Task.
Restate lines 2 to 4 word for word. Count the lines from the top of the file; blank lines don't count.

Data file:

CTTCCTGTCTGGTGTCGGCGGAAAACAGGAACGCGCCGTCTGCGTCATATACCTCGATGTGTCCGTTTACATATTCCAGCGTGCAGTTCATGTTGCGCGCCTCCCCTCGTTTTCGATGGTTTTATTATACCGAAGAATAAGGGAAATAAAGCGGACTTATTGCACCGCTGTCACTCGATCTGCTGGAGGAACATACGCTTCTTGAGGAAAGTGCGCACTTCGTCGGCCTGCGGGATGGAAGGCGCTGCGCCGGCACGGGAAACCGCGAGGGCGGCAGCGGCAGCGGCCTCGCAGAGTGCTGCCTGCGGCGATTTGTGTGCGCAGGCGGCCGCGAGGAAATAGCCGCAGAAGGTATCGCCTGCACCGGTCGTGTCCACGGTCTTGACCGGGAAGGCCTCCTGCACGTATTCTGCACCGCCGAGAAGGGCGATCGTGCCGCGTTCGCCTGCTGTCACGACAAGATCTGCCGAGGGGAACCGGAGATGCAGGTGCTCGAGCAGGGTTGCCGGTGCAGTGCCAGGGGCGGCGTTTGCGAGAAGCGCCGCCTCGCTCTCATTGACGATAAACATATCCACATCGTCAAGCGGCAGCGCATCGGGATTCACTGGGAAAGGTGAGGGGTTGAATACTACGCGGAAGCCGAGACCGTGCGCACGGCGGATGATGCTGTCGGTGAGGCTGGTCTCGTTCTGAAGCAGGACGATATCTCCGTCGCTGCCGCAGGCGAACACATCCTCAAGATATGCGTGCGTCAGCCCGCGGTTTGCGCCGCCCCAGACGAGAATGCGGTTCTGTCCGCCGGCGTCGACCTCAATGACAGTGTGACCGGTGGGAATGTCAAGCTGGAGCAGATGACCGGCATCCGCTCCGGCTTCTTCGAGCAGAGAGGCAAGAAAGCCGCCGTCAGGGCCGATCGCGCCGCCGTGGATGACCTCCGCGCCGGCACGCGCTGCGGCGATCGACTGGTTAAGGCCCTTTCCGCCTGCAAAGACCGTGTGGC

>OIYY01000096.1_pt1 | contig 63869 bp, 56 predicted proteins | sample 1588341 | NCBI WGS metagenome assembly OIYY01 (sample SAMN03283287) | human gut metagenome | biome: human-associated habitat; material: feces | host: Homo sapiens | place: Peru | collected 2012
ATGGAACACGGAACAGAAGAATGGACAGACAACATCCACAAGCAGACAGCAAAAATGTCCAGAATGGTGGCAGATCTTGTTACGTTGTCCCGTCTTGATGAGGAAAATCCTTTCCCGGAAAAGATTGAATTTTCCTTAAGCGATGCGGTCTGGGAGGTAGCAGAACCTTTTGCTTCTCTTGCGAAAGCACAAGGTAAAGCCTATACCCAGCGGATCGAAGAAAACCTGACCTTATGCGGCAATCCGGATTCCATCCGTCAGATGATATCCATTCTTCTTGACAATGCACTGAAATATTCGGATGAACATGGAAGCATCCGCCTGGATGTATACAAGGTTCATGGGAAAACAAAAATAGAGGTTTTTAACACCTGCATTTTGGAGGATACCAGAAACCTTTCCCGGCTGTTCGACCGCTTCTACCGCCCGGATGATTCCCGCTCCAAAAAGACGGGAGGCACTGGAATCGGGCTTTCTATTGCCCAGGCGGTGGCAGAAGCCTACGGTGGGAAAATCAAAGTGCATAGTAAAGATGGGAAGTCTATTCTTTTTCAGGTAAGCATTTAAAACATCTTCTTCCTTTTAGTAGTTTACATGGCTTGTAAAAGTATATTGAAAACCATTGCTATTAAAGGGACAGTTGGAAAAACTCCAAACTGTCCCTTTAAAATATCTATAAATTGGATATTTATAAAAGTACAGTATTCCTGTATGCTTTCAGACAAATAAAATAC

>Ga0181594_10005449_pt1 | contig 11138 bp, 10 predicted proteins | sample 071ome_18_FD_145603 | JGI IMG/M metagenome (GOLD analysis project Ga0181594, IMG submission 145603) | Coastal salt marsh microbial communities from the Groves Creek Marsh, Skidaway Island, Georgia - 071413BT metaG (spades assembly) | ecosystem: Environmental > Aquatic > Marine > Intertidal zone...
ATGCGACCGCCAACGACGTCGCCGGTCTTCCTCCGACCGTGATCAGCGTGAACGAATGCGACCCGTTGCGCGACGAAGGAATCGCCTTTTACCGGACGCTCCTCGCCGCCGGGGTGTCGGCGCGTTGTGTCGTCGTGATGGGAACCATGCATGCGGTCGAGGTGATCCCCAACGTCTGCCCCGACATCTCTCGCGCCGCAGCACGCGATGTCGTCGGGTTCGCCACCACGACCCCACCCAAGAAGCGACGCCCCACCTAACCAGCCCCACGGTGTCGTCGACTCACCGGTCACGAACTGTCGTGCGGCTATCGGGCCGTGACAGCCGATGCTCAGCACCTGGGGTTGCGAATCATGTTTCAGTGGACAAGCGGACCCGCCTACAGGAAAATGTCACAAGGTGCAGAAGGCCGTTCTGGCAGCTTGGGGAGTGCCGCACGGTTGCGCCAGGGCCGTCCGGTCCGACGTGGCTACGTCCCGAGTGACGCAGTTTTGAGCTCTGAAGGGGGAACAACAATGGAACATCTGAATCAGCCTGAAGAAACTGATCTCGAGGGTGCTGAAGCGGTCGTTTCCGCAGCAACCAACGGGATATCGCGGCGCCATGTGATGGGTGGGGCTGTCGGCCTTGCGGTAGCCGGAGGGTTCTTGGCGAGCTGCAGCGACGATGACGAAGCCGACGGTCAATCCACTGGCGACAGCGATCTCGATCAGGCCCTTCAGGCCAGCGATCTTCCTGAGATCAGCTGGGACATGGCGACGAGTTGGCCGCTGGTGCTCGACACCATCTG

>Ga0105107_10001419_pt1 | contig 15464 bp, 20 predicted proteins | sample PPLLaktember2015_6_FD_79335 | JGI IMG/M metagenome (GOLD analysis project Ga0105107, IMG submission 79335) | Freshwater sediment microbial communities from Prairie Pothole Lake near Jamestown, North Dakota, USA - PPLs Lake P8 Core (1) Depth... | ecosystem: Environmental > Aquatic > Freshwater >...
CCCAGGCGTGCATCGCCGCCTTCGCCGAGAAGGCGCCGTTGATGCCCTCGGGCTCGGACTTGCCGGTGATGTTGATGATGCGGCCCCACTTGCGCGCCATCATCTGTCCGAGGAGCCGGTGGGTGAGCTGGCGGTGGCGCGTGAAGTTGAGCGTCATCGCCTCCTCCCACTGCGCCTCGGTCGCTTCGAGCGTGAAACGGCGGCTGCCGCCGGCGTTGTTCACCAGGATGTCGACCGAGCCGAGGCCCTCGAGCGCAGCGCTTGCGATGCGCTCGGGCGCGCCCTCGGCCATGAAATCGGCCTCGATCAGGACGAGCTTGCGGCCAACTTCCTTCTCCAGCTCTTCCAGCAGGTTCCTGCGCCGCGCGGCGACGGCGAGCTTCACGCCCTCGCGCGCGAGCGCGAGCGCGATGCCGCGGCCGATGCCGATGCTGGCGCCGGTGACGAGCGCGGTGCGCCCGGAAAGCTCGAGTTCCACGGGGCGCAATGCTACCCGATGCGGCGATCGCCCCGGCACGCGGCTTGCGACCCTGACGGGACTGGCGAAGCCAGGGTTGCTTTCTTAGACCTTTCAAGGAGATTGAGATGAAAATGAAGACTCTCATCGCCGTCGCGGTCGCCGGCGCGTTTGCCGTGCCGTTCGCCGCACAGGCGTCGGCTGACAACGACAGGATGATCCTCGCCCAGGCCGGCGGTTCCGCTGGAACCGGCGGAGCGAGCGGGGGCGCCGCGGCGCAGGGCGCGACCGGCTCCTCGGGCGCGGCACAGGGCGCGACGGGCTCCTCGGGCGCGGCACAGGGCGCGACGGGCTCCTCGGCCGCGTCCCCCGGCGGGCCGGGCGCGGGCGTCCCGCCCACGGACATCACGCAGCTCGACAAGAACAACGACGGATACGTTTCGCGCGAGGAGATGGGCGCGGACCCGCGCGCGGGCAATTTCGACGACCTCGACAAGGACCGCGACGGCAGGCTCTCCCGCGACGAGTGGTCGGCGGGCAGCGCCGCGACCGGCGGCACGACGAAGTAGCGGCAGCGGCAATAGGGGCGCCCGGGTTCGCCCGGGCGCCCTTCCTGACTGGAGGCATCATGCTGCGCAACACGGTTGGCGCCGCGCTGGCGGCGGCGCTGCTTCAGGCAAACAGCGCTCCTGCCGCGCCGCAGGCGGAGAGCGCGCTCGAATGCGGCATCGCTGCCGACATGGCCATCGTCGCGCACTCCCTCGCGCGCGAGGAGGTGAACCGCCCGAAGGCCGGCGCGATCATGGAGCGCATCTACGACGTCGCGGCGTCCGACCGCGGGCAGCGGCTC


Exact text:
>OIYY01000096.1_pt1 | contig 63869 bp, 56 predicted proteins | sample 1588341 | NCBI WGS metagenome assembly OIYY01 (sample SAMN03283287) | human gut metagenome | biome: human-associated habitat; material: feces | host: Homo sapiens | place: Peru | collected 2012
ATGGAACACGGAACAGAAGAATGGACAGACAACATCCACAAGCAGACAGCAAAAATGTCCAGAATGGTGGCAGATCTTGTTACGTTGTCCCGTCTTGATGAGGAAAATCCTTTCCCGGAAAAGATTGAATTTTCCTTAAGCGATGCGGTCTGGGAGGTAGCAGAACCTTTTGCTTCTCTTGCGAAAGCACAAGGTAAAGCCTATACCCAGCGGATCGAAGAAAACCTGACCTTATGCGGCAATCCGGATTCCATCCGTCAGATGATATCCATTCTTCTTGACAATGCACTGAAATATTCGGATGAACATGGAAGCATCCGCCTGGATGTATACAAGGTTCATGGGAAAACAAAAATAGAGGTTTTTAACACCTGCATTTTGGAGGATACCAGAAACCTTTCCCGGCTGTTCGACCGCTTCTACCGCCCGGATGATTCCCGCTCCAAAAAGACGGGAGGCACTGGAATCGGGCTTTCTATTGCCCAGGCGGTGGCAGAAGCCTACGGTGGGAAAATCAAAGTGCATAGTAAAGATGGGAAGTCTATTCTTTTTCAGGTAAGCATTTAAAACATCTTCTTCCTTTTAGTAGTTTACATGGCTTGTAAAAGTATATTGAAAACCATTGCTATTAAAGGGACAGTTGGAAAAACTCCAAACTGTCCCTTTAAAATATCTATAAATTGGATATTTATAAAAGTACAGTATTCCTGTATGCTTTCAGACAAATAAAATAC

>Ga0181594_10005449_pt1 | contig 11138 bp, 10 predicted proteins | sample 071ome_18_FD_145603 | JGI IMG/M metagenome (GOLD analysis project Ga0181594, IMG submission 145603) | Coastal salt marsh microbial communities from the Groves Creek Marsh, Skidaway Island, Georgia - 071413BT metaG (spades assembly) | ecosystem: Environmental > Aquatic > Marine > Intertidal zone...